In some ways, Fyodor Dostoevsky’s Crime and Punishment reads like an episode of “Law and Order.” There’s a carefully-plotted crime, a criminal who’s pretty certain he won’t be caught, and a chief investigator who’s got his quarry figured out … but not enough evidence to get a conviction.
The difference, of course, is that Crime and Punishment isn’t really a police procedural, or a courtroom drama for that matter. It’s a story about the psychology of the criminal mind. Which means that after about 100 pages of crime, you get 400-plus pages of punishment, including main character Raskolnikov’s fierce inner battle with guilt, paranoia, more guilt, more paranoia, and quite a bit of self-justification.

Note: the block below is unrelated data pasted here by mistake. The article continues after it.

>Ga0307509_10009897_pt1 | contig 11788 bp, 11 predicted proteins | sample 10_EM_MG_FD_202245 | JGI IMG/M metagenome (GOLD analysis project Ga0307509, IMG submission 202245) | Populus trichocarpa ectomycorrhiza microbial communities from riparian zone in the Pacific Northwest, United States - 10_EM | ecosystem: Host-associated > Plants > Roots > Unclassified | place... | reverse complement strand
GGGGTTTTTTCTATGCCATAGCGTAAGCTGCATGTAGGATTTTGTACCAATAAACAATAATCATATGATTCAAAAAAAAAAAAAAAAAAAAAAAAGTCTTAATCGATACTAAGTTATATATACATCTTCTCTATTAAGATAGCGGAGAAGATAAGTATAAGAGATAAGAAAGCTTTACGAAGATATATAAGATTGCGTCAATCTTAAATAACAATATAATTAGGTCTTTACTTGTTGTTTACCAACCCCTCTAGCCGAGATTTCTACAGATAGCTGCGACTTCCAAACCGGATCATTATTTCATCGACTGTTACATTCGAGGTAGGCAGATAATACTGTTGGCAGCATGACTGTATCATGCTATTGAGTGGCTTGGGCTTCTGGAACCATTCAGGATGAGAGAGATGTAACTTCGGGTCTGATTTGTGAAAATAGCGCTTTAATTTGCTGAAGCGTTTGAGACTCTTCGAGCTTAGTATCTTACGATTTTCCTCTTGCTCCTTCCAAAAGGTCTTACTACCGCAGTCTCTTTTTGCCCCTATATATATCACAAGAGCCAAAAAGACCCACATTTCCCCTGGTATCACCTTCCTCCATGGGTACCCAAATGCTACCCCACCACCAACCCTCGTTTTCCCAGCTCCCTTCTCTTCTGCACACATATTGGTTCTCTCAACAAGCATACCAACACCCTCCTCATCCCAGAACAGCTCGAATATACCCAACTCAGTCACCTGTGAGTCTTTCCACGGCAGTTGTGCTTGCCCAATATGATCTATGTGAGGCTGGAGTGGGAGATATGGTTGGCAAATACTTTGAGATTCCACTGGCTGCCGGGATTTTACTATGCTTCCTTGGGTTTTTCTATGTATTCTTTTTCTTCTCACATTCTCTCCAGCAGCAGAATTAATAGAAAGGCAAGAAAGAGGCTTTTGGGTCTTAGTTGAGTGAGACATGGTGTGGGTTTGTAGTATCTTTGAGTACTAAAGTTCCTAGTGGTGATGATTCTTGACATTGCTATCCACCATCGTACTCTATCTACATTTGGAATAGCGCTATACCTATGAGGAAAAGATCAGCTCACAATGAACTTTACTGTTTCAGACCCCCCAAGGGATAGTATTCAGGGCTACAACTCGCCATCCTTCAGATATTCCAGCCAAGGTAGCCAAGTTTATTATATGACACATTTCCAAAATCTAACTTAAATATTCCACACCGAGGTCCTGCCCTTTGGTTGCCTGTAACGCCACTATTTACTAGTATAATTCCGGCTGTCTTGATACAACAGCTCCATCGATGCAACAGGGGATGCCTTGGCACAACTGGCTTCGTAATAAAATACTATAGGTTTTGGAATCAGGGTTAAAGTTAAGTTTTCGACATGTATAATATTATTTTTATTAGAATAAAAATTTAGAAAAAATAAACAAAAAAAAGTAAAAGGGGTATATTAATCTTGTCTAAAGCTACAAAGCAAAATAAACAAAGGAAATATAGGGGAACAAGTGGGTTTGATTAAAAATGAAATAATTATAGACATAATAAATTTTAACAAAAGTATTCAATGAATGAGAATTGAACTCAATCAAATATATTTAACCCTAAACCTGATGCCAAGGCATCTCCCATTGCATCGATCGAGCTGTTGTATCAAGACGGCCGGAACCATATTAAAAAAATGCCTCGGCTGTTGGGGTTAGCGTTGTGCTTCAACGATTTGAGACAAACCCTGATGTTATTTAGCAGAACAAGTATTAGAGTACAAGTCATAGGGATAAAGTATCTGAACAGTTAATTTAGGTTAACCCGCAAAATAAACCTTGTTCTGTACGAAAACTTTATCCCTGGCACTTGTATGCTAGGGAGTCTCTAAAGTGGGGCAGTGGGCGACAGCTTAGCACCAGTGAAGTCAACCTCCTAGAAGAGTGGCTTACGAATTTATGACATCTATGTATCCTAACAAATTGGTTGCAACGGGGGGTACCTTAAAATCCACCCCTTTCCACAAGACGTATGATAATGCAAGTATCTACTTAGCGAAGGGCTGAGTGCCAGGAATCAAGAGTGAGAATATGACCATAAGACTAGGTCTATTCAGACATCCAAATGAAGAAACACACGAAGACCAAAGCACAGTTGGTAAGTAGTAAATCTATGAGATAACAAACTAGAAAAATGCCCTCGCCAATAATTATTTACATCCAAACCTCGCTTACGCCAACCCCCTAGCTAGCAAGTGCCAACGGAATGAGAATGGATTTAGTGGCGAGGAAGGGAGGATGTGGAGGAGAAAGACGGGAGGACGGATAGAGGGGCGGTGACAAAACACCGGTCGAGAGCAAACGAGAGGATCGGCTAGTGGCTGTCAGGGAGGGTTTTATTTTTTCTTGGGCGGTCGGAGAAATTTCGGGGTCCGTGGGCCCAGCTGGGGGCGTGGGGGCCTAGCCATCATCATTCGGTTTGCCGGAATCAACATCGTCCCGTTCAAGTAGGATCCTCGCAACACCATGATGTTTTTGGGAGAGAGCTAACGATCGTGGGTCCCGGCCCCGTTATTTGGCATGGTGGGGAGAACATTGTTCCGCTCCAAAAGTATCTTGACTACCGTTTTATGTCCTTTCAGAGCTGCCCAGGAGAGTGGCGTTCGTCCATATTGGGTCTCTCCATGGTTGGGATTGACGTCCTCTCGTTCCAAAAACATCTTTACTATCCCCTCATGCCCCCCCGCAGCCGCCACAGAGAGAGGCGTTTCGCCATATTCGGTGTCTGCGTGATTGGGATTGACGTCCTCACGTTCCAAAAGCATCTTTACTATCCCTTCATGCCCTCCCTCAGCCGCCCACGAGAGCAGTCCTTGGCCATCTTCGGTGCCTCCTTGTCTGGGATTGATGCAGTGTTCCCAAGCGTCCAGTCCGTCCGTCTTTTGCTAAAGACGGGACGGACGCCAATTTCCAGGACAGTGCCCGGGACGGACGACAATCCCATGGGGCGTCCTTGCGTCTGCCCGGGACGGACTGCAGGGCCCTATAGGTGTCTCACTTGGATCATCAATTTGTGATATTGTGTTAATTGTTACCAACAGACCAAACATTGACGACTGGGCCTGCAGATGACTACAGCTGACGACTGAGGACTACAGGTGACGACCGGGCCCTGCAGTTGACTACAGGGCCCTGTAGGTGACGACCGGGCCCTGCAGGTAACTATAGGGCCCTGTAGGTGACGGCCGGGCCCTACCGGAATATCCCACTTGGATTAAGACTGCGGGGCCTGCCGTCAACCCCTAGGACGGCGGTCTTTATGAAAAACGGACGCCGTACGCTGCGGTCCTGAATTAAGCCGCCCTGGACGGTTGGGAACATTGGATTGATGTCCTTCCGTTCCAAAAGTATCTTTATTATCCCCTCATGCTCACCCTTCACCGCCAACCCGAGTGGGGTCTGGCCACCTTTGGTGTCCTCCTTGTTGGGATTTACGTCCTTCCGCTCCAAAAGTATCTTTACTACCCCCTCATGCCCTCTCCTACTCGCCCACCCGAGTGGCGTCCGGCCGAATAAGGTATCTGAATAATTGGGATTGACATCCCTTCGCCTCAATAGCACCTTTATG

So with all the mental anguish in Crime and Punishment, not to mention the focus on psychology rather than action, why should you read all the way to the last page? Because you’ll want to find out if Raskolnikov gets away with his crime, of course! Or, whether his self-inflicted punishment turns into something the chief investigator would call justice.